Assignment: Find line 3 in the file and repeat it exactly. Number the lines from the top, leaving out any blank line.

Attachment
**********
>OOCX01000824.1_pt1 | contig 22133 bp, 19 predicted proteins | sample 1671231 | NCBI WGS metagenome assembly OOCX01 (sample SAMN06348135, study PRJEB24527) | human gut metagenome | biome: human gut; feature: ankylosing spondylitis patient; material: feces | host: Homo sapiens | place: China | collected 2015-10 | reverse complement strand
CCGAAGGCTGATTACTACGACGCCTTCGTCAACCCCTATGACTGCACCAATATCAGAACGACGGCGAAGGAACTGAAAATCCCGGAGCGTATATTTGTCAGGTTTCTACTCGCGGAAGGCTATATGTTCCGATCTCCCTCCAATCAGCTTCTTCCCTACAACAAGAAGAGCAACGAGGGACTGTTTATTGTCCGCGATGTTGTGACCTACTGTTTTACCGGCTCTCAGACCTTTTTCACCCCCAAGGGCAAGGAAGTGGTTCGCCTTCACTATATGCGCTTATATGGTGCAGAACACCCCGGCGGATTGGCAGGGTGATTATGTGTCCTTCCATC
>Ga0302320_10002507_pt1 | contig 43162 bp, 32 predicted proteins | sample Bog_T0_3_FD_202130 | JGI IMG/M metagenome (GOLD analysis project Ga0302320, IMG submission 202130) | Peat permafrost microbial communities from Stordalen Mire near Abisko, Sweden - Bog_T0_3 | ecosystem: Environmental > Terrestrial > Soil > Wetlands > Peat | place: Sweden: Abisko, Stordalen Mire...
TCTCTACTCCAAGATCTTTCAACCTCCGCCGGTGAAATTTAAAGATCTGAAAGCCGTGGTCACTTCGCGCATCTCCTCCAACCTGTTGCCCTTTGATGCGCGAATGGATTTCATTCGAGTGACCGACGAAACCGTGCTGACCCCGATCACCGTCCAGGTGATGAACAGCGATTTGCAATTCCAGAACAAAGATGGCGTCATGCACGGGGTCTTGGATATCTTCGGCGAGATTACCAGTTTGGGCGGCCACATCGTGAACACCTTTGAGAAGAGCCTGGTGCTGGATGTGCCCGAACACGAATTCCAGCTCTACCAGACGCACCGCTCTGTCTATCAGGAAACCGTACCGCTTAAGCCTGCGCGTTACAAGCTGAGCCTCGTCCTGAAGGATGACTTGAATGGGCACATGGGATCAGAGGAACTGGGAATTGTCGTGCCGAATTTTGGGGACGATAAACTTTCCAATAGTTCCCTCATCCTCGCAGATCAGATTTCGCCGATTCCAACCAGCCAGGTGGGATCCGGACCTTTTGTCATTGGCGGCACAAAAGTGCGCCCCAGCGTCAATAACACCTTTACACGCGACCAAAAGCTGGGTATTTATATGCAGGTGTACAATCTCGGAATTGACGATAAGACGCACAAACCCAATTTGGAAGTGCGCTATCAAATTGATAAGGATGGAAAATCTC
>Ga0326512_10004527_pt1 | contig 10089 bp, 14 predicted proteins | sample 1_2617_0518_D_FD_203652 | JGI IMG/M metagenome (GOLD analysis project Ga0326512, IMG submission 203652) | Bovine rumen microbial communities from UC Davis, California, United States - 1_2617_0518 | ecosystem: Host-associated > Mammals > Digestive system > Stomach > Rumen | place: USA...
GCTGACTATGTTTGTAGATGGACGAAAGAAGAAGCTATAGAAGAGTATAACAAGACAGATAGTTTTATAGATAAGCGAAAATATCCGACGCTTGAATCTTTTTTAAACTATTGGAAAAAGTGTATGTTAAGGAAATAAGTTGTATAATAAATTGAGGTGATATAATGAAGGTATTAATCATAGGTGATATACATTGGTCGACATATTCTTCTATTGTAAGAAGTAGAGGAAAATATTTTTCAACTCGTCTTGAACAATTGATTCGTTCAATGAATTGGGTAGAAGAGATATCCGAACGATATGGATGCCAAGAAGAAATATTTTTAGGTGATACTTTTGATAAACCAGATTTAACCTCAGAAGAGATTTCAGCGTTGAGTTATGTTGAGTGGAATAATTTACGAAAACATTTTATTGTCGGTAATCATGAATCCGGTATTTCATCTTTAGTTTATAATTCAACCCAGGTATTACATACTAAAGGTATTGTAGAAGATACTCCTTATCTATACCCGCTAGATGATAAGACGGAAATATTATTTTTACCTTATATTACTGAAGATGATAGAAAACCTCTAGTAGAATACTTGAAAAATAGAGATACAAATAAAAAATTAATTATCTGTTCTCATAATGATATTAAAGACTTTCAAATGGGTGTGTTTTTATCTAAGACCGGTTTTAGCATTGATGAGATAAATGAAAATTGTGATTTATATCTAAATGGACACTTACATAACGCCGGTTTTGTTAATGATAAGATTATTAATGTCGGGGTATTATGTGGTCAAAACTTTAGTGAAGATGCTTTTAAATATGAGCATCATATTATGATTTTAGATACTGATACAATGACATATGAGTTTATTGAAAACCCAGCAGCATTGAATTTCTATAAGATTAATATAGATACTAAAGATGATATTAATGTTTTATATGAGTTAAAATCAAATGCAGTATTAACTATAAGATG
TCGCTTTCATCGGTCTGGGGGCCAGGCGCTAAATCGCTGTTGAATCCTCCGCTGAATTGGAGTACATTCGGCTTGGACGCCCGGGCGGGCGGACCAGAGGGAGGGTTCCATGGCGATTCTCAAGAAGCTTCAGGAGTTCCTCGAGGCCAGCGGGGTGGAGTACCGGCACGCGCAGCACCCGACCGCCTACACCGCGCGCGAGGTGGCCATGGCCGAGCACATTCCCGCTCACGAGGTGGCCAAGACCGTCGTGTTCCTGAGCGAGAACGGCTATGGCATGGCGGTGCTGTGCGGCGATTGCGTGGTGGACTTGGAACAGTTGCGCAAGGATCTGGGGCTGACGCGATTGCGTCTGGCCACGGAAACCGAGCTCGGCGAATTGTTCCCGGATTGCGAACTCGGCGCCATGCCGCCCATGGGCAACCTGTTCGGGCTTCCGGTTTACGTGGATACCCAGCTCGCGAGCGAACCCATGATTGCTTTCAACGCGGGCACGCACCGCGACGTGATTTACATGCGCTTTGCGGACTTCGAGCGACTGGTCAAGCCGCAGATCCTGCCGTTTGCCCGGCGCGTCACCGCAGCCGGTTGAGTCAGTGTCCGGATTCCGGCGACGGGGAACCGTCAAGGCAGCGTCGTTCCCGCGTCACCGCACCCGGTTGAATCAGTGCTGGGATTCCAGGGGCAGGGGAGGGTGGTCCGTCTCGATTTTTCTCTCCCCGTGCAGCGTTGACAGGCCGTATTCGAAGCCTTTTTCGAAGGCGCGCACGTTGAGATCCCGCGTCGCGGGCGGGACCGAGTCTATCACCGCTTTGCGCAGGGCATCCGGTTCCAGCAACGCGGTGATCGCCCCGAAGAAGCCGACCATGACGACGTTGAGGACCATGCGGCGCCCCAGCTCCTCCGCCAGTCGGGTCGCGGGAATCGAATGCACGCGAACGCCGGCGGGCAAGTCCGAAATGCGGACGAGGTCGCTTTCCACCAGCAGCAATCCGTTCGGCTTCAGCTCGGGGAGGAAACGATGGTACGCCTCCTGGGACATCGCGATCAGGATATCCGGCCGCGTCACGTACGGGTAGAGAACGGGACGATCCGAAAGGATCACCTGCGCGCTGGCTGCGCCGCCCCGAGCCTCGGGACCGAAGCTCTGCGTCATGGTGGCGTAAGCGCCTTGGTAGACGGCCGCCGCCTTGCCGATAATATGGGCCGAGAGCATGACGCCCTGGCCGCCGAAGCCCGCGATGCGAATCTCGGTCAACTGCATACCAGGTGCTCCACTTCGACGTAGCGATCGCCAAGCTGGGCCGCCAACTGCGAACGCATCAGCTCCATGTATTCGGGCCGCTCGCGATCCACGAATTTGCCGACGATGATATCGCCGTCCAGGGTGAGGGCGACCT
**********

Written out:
>Ga0302320_10002507_pt1 | contig 43162 bp, 32 predicted proteins | sample Bog_T0_3_FD_202130 | JGI IMG/M metagenome (GOLD analysis project Ga0302320, IMG submission 202130) | Peat permafrost microbial communities from Stordalen Mire near Abisko, Sweden - Bog_T0_3 | ecosystem: Environmental > Terrestrial > Soil > Wetlands > Peat | place: Sweden: Abisko, Stordalen Mire...